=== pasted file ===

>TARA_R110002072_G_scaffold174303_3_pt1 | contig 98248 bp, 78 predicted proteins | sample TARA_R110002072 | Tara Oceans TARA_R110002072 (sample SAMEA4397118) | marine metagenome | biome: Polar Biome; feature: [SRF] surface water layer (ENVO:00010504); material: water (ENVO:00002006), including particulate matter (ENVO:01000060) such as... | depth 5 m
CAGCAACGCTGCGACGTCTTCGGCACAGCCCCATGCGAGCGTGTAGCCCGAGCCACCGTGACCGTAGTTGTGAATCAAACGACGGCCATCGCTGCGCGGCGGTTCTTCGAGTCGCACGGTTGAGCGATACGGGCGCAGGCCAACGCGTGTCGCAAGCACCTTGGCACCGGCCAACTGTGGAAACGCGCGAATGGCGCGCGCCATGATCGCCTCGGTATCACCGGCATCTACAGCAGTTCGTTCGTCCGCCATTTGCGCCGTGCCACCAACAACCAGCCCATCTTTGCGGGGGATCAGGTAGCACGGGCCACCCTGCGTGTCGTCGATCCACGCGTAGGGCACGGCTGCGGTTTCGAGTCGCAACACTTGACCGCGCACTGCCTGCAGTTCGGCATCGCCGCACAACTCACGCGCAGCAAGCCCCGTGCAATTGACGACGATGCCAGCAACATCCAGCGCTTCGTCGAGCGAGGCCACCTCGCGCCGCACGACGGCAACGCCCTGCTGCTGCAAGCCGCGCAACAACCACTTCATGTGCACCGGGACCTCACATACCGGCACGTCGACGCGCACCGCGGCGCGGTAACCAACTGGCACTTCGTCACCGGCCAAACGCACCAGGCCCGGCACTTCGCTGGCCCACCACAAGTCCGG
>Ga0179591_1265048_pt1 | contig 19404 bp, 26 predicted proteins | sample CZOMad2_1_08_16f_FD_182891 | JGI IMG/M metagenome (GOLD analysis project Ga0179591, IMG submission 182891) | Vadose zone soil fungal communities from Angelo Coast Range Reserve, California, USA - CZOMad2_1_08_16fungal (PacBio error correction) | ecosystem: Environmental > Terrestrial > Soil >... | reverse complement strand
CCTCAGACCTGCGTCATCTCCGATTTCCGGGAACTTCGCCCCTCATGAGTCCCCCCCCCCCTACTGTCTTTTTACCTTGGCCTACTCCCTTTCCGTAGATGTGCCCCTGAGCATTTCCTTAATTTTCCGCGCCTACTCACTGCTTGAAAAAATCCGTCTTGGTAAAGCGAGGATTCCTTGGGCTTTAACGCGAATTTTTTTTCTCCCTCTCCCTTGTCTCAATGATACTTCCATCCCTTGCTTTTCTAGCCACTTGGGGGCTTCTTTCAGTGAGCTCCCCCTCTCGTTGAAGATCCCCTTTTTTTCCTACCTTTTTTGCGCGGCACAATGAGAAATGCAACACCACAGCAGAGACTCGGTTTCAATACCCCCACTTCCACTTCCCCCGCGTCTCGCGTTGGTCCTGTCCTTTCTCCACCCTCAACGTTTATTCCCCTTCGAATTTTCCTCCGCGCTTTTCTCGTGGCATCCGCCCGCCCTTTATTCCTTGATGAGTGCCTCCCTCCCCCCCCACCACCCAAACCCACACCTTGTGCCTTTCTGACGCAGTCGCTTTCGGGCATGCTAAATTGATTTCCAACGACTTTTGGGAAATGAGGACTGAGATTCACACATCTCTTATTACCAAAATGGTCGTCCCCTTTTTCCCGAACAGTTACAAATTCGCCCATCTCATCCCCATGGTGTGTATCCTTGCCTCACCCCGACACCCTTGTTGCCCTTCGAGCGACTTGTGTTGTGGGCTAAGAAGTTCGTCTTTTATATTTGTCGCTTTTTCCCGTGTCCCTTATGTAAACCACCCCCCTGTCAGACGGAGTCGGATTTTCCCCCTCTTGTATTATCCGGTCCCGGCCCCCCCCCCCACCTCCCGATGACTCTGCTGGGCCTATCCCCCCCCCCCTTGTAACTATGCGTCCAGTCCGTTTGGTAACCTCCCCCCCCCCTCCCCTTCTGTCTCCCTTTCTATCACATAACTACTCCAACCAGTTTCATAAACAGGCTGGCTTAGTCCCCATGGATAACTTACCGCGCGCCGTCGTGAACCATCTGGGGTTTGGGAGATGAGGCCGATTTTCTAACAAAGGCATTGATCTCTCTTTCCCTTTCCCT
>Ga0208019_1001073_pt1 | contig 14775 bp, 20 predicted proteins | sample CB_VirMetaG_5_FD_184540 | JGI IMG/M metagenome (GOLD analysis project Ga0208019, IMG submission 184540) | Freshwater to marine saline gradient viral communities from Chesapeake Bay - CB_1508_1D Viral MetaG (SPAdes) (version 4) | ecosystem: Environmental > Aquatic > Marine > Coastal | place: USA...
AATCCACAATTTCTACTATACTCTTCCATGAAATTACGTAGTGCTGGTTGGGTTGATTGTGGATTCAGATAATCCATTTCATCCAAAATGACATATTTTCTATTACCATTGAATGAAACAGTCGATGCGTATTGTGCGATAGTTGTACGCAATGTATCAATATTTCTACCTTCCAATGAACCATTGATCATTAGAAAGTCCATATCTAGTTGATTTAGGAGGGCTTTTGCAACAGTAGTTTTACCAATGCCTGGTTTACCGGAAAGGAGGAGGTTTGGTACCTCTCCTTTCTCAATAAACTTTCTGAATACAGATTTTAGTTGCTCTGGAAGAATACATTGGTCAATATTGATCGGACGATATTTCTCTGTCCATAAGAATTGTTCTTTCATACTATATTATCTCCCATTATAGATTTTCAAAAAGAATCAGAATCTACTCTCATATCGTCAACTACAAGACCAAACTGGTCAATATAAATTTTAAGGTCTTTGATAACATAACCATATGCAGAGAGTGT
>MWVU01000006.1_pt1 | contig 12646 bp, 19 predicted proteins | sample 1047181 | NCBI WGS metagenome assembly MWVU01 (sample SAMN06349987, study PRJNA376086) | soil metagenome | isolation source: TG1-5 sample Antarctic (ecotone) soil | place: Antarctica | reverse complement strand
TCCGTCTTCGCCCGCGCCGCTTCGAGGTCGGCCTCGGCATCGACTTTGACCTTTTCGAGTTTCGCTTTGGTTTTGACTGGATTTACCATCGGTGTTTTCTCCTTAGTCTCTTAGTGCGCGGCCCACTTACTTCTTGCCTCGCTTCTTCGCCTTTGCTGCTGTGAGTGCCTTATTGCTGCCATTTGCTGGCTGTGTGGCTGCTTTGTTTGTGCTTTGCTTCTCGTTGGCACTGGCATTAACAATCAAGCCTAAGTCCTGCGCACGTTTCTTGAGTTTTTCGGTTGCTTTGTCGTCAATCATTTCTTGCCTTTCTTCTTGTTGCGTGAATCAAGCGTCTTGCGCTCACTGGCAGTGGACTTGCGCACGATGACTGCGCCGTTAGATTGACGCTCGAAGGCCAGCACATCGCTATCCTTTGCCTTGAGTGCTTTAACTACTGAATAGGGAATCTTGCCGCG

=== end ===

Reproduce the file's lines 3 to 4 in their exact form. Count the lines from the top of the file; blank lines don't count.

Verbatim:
>Ga0179591_1265048_pt1 | contig 19404 bp, 26 predicted proteins | sample CZOMad2_1_08_16f_FD_182891 | JGI IMG/M metagenome (GOLD analysis project Ga0179591, IMG submission 182891) | Vadose zone soil fungal communities from Angelo Coast Range Reserve, California, USA - CZOMad2_1_08_16fungal (PacBio error correction) | ecosystem: Environmental > Terrestrial > Soil >... | reverse complement strand
CCTCAGACCTGCGTCATCTCCGATTTCCGGGAACTTCGCCCCTCATGAGTCCCCCCCCCCCTACTGTCTTTTTACCTTGGCCTACTCCCTTTCCGTAGATGTGCCCCTGAGCATTTCCTTAATTTTCCGCGCCTACTCACTGCTTGAAAAAATCCGTCTTGGTAAAGCGAGGATTCCTTGGGCTTTAACGCGAATTTTTTTTCTCCCTCTCCCTTGTCTCAATGATACTTCCATCCCTTGCTTTTCTAGCCACTTGGGGGCTTCTTTCAGTGAGCTCCCCCTCTCGTTGAAGATCCCCTTTTTTTCCTACCTTTTTTGCGCGGCACAATGAGAAATGCAACACCACAGCAGAGACTCGGTTTCAATACCCCCACTTCCACTTCCCCCGCGTCTCGCGTTGGTCCTGTCCTTTCTCCACCCTCAACGTTTATTCCCCTTCGAATTTTCCTCCGCGCTTTTCTCGTGGCATCCGCCCGCCCTTTATTCCTTGATGAGTGCCTCCCTCCCCCCCCACCACCCAAACCCACACCTTGTGCCTTTCTGACGCAGTCGCTTTCGGGCATGCTAAATTGATTTCCAACGACTTTTGGGAAATGAGGACTGAGATTCACACATCTCTTATTACCAAAATGGTCGTCCCCTTTTTCCCGAACAGTTACAAATTCGCCCATCTCATCCCCATGGTGTGTATCCTTGCCTCACCCCGACACCCTTGTTGCCCTTCGAGCGACTTGTGTTGTGGGCTAAGAAGTTCGTCTTTTATATTTGTCGCTTTTTCCCGTGTCCCTTATGTAAACCACCCCCCTGTCAGACGGAGTCGGATTTTCCCCCTCTTGTATTATCCGGTCCCGGCCCCCCCCCCCACCTCCCGATGACTCTGCTGGGCCTATCCCCCCCCCCCTTGTAACTATGCGTCCAGTCCGTTTGGTAACCTCCCCCCCCCCTCCCCTTCTGTCTCCCTTTCTATCACATAACTACTCCAACCAGTTTCATAAACAGGCTGGCTTAGTCCCCATGGATAACTTACCGCGCGCCGTCGTGAACCATCTGGGGTTTGGGAGATGAGGCCGATTTTCTAACAAAGGCATTGATCTCTCTTTCCCTTTCCCT